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U.S. Cybersecurity Order Requires Federal Agencies to Warn Businesses of Threats

Welcome to today’s edition of the IP news roundup. Here are the latest headlines in cybersecurity, big data and more:

  • President Obama signed an order that requires federal agencies to share cyberthreat information with businesses as well as build a security framework that will help protect businesses that provide critical infrastructure. According to a Computerworld article, “The cybersecurity framework would be voluntary for some operators of critical infrastructure, but the order also requires federal agencies overseeing critical infrastructure to identify the operators and industries most at risk and to explore whether the government can require those companies to adopt the framework.” Obama also asked the U.S. Congress to pass more laws that will protect U.S. networks. For more information about the new U.S. cybersecurity law, see the Computerworld article.
  • One out of five security professionals wouldn’t put personal information in his or her own network. A SafeNet survey of 230 security professionals revealed that many don’t trust their own technology. Just under one-third (31%) of respondents admitted that their network had been breached in the past year, while 20% were unsure if they had been breached. Meanwhile, according to Channelnomics, 59% said that their data wouldn’t be safe if a security breach occurred. For more statistics from this network security survey, see the Channelnomics blog.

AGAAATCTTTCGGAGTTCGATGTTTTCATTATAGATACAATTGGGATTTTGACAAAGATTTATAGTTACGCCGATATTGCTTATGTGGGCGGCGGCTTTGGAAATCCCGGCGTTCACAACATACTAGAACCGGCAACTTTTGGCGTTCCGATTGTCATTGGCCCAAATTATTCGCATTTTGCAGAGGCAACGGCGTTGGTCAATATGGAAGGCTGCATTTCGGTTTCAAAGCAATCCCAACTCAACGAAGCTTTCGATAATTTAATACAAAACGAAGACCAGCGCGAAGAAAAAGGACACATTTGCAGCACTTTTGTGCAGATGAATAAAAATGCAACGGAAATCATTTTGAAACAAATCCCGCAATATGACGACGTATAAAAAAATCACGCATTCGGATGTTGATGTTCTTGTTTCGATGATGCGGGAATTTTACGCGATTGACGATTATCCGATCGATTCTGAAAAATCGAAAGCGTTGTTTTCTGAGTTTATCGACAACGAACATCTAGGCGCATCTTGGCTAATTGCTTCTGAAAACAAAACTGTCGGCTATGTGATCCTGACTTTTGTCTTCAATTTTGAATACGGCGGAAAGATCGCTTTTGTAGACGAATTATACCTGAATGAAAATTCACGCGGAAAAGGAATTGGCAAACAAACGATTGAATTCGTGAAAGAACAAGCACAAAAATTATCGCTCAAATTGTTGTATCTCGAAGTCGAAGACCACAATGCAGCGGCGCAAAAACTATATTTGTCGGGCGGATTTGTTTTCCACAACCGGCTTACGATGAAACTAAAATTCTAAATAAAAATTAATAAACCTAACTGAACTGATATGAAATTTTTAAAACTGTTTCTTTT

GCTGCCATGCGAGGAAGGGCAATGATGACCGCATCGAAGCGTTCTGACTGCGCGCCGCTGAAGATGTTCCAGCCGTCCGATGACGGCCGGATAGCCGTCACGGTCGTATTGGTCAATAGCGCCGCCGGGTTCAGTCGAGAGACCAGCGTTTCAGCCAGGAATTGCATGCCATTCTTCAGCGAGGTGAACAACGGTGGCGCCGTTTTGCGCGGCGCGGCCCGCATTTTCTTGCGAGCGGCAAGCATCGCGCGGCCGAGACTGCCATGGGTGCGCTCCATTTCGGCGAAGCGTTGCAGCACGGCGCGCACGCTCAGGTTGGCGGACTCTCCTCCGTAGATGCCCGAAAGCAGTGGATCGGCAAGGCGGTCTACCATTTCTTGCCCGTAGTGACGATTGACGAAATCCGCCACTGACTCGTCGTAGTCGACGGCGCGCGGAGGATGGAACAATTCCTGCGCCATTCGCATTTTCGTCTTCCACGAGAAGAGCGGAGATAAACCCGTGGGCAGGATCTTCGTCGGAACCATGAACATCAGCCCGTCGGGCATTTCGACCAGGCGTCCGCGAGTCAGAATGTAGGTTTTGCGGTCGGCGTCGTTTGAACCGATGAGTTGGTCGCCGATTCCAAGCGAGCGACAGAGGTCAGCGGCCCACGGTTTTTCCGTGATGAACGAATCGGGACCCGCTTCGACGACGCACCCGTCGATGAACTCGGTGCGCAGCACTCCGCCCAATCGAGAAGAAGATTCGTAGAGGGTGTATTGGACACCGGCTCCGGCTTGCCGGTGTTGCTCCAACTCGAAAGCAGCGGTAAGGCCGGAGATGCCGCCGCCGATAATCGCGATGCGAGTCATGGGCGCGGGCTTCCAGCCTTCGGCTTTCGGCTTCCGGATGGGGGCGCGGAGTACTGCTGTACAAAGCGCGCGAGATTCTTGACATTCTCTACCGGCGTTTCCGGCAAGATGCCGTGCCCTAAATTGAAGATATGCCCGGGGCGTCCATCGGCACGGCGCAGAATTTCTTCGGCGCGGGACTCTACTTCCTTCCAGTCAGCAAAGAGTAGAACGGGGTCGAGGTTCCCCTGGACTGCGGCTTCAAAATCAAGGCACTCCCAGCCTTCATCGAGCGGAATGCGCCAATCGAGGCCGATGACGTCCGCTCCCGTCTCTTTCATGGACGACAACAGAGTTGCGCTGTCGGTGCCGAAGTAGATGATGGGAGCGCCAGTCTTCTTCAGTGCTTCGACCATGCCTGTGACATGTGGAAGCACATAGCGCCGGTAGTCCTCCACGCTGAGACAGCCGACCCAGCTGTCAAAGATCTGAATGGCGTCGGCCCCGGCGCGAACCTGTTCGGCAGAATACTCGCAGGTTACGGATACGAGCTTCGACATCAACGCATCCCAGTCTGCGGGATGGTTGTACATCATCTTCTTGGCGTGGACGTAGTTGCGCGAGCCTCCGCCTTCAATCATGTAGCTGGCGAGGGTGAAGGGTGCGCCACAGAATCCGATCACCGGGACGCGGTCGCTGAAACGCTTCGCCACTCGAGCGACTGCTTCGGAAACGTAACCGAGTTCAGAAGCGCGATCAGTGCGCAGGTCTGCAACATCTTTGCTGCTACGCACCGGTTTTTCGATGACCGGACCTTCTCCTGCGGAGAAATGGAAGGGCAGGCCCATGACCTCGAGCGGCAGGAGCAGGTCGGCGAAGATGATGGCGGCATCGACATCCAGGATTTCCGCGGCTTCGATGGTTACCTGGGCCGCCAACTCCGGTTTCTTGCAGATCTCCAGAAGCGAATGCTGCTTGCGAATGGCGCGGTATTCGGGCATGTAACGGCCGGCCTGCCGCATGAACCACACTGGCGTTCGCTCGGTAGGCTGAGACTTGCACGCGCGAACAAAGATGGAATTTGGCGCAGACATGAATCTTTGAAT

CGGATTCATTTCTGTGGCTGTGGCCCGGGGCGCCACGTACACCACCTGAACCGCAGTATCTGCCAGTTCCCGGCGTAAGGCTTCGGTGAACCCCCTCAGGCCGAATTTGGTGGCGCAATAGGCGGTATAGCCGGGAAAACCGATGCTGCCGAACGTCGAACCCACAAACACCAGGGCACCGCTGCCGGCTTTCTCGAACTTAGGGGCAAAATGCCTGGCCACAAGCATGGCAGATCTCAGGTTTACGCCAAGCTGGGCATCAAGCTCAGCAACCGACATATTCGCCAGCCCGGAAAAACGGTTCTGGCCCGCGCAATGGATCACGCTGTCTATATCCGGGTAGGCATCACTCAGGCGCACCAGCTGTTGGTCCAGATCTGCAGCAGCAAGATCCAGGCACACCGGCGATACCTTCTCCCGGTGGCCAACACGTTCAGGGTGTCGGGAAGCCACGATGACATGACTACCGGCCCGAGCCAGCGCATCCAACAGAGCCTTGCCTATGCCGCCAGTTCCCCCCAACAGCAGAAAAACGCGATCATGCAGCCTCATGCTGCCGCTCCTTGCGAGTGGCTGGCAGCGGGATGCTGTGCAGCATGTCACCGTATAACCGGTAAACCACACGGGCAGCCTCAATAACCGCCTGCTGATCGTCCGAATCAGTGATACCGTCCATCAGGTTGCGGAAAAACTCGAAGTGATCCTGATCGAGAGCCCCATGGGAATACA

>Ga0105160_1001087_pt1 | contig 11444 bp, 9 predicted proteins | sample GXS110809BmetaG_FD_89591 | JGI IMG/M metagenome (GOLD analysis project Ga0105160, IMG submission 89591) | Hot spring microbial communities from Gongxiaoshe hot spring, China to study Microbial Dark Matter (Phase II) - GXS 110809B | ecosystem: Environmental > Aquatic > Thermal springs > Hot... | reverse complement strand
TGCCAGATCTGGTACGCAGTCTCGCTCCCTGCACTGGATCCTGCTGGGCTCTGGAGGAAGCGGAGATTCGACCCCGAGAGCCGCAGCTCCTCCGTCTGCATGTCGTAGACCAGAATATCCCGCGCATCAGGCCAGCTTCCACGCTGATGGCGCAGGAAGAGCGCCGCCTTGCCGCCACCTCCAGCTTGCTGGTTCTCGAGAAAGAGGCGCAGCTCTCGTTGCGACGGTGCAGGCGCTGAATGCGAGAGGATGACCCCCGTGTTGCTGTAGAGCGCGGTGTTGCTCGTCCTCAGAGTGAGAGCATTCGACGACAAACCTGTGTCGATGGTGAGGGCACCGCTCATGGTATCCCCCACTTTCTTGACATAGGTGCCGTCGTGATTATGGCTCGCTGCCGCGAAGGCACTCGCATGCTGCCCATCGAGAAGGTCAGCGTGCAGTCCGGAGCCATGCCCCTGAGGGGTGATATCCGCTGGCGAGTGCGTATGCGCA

• More than 75% of mid- to- large-sized businesses will adopt big data within the next year. According to a Microsoft study of 280 IT decision makers, 32% expect the amount of data that they store to double within the next two to three years. The top area driving the demand for big data insights are customer care (41%), sales (26%), marketing (23%) and finance (23%). For more information on the “Global Enterprise Big Data Trends: 2013” study, see the Microsoft press release and infographic.
  • The InfoLawGroup released a primer on the privacy legal implications of big data. The primer is designed to help lawyers and business managers gain an understanding of big data and its privacy risks. It covers topics such as using big data to collect consumer information during marketing campaigns, as well as whether consumers have the right to access their information to make changes. Be sure to visit the InfoLawGroup’s blog to check out this detailed and informative big data primer.
  • And finally … 39% of organizations are using cloud services. According to a CDW survey of 1,242 IT professionals, this number is up from 28% in 2011. The “2013 State of the Cloud” report also revealed that more employees are lobbying for cloud services, as 68% of respondents stated that employee requests for cloud services have increased in the last two years. For more statistics from this cloud survey, see

What is your take on today’s news? Feel free to share your opinions below.

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